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Calling Indiana Jones! Mysterious 7,000 year old city discovered - but what secrets does it hold?

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Burial sites bigger than those given to kings have been found.

Archaeologists have discovered a 7,000 year old city in Egypt, dating back to the earliest days of the Egyptian civilization. The settlement is a remarkable discovery that will shed light on a period about which little is known.

A lost city has been discovered next to Luxor.

A lost city has been discovered next to Luxor.


By Marshall Connolly (CALIFORNIA NETWORK)
11/29/2016 (3 years ago)

Published in Africa

Keywords: Egypt, city, ancient, discovery, 7000

LOS ANGELES, CA (California Network) - The Egyptian Ministry of Antiquities has announced the discovery of an ancient city, some 7,000 years old in the province of Sohag, in the southern portion of the nation.

The discovery is important because little is known about this period in Egyptian history.

The site is located across the Nile from Luxor, formerly known as Thebes, which was the ancient capital of Egyptian civilization.

Various artifacts have been found including pottery and tools.

Various artifacts have been found including pottery and tools.

The city is thought to have been home to high-ranking officials and tomb builders, important people in the ancient period who were well paid and commanded respect. Archaeologists have discovered the remains of huts, pottery and tools as well as 15 rather large graves.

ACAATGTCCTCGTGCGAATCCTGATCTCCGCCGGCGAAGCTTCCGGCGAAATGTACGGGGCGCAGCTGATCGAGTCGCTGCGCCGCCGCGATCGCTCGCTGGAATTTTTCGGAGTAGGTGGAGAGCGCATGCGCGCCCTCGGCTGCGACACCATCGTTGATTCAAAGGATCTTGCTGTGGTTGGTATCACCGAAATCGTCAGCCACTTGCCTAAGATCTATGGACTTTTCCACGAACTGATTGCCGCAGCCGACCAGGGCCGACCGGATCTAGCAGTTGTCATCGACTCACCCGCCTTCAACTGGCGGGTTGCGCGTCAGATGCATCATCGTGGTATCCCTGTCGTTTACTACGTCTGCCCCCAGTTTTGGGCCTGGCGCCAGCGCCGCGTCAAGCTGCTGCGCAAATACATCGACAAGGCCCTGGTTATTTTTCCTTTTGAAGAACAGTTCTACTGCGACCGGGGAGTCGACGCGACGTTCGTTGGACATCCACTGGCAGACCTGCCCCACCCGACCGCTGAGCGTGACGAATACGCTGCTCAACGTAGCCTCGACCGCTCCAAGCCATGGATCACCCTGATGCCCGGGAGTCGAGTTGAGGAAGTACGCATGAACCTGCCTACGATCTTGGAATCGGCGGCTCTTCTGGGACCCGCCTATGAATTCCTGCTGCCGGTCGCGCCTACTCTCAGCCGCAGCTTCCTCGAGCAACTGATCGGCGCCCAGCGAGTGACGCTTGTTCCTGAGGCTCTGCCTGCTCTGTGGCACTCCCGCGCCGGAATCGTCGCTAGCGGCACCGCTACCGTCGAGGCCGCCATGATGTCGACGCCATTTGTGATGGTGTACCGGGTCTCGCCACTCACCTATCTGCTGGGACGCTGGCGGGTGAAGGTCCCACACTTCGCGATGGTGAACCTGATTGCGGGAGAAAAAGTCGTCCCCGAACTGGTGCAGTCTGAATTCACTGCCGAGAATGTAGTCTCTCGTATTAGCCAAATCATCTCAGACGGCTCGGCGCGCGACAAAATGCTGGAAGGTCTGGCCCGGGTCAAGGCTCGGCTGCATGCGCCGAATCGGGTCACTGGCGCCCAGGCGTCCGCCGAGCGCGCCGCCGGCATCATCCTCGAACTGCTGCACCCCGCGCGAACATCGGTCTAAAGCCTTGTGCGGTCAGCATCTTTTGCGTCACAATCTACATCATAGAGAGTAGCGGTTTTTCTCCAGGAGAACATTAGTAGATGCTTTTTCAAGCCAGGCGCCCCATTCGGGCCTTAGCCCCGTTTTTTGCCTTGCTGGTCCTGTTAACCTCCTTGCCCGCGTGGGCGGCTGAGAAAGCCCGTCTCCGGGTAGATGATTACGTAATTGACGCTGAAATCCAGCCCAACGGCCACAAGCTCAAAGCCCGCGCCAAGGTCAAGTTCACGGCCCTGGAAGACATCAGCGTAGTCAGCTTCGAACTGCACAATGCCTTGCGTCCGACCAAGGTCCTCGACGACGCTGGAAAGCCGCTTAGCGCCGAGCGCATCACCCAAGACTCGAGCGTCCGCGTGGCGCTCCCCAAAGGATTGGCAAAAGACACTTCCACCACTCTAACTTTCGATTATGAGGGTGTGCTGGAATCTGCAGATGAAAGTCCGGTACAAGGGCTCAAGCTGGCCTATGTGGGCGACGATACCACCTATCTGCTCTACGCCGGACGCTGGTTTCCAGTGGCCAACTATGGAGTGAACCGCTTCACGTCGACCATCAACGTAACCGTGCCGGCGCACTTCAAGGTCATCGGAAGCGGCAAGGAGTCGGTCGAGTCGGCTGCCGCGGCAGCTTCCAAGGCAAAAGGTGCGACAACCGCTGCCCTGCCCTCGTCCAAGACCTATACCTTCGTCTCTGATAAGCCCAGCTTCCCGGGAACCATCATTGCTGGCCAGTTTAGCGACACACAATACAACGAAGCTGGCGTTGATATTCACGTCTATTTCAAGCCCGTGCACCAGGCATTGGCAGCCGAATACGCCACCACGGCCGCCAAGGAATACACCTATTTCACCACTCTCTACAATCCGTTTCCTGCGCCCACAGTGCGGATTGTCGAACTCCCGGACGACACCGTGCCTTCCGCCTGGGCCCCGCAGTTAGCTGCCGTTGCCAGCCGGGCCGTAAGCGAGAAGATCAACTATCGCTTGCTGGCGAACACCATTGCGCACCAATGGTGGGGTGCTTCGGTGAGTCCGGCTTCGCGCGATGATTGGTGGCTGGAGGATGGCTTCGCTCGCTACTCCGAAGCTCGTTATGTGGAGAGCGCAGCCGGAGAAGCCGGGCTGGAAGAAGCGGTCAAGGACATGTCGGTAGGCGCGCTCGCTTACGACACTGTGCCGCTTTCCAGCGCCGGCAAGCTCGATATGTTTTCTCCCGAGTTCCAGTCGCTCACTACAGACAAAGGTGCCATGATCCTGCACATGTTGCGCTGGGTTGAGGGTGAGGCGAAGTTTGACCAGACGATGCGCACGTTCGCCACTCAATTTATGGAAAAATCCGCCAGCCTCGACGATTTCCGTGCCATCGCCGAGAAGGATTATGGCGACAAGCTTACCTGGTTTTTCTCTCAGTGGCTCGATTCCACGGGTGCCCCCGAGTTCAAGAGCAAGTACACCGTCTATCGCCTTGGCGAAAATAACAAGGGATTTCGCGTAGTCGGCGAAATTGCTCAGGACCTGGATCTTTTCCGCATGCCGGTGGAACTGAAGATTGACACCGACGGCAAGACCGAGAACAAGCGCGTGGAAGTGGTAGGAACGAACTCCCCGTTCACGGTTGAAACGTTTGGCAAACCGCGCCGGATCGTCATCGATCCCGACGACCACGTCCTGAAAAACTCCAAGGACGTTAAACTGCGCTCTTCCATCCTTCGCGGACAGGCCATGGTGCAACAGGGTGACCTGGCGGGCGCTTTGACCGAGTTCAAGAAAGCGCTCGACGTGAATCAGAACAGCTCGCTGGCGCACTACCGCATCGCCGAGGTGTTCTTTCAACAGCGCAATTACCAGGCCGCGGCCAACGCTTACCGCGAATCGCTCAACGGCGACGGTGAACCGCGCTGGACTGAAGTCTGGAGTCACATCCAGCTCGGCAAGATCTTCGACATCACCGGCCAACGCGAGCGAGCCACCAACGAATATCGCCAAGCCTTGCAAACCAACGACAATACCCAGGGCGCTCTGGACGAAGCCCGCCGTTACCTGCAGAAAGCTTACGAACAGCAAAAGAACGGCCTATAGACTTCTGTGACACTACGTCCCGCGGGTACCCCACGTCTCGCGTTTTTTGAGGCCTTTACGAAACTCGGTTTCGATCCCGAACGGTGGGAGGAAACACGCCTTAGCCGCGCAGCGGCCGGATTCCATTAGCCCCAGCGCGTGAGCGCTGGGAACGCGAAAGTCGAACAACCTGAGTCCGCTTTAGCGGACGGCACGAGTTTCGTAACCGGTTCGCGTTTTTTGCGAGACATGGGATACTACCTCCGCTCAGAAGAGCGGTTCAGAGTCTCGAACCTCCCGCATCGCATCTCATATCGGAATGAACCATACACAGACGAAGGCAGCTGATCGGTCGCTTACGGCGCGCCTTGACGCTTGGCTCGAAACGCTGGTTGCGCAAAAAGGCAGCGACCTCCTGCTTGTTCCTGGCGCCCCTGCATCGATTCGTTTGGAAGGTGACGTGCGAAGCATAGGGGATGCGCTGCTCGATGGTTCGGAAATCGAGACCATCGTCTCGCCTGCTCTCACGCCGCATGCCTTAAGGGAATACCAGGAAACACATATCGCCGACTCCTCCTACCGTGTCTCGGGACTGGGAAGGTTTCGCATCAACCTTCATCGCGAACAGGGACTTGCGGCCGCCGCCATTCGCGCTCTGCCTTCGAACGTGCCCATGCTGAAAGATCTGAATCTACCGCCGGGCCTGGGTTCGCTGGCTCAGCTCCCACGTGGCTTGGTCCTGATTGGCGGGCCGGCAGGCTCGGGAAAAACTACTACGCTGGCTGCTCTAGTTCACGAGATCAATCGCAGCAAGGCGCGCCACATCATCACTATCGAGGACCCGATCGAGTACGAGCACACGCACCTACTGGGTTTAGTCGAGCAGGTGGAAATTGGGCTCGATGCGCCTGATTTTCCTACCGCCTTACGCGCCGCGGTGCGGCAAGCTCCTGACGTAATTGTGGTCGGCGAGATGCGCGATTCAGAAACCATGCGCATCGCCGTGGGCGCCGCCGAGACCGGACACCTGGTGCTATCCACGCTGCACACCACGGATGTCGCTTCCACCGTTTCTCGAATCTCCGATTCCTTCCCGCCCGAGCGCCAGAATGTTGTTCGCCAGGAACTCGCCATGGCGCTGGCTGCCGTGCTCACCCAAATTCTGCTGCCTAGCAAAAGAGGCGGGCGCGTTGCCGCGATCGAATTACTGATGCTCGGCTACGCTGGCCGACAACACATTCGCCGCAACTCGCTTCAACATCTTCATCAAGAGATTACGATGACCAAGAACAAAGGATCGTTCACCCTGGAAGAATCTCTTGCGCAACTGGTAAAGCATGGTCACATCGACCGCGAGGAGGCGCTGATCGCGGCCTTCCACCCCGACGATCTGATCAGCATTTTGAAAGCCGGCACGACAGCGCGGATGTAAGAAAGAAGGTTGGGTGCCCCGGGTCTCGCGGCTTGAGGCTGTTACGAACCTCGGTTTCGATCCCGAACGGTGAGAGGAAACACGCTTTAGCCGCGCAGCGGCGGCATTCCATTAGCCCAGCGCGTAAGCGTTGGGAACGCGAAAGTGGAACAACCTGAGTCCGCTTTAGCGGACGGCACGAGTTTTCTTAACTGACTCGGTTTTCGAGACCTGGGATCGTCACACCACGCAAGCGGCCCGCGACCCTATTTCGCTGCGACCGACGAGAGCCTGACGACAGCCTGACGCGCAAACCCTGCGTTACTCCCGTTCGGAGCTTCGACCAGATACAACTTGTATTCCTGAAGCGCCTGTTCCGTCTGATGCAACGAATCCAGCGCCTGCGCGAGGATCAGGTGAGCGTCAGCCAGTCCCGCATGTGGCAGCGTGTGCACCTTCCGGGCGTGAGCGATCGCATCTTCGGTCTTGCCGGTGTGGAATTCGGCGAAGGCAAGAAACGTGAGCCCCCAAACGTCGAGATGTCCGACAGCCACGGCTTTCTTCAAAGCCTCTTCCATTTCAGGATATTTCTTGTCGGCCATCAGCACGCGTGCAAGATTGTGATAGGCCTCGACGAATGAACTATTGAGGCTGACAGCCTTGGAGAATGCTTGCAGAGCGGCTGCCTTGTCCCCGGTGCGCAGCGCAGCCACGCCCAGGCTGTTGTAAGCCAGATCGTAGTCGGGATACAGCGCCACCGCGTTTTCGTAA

The graves are remarkable because they are even larger than some royal graves from later periods.

Some of the graves in the new city are larger than those reserved for pharaohs.

Some of the graves in the new city are larger than those reserved for pharaohs.

Archaeologists hope the discovery will shed light on a period so early in Egyptian history that little is presently known.

The lost city dates back 7,000 years.

The lost city dates back 7,000 years.

Officials hope the discovery inspires tourism which has been lagging since 2011 when civil unrest impacted tourism. Tourism in Egypt is down from a high of 14.7 million in 2010 to an anticipated low of under 5 million for 2016.


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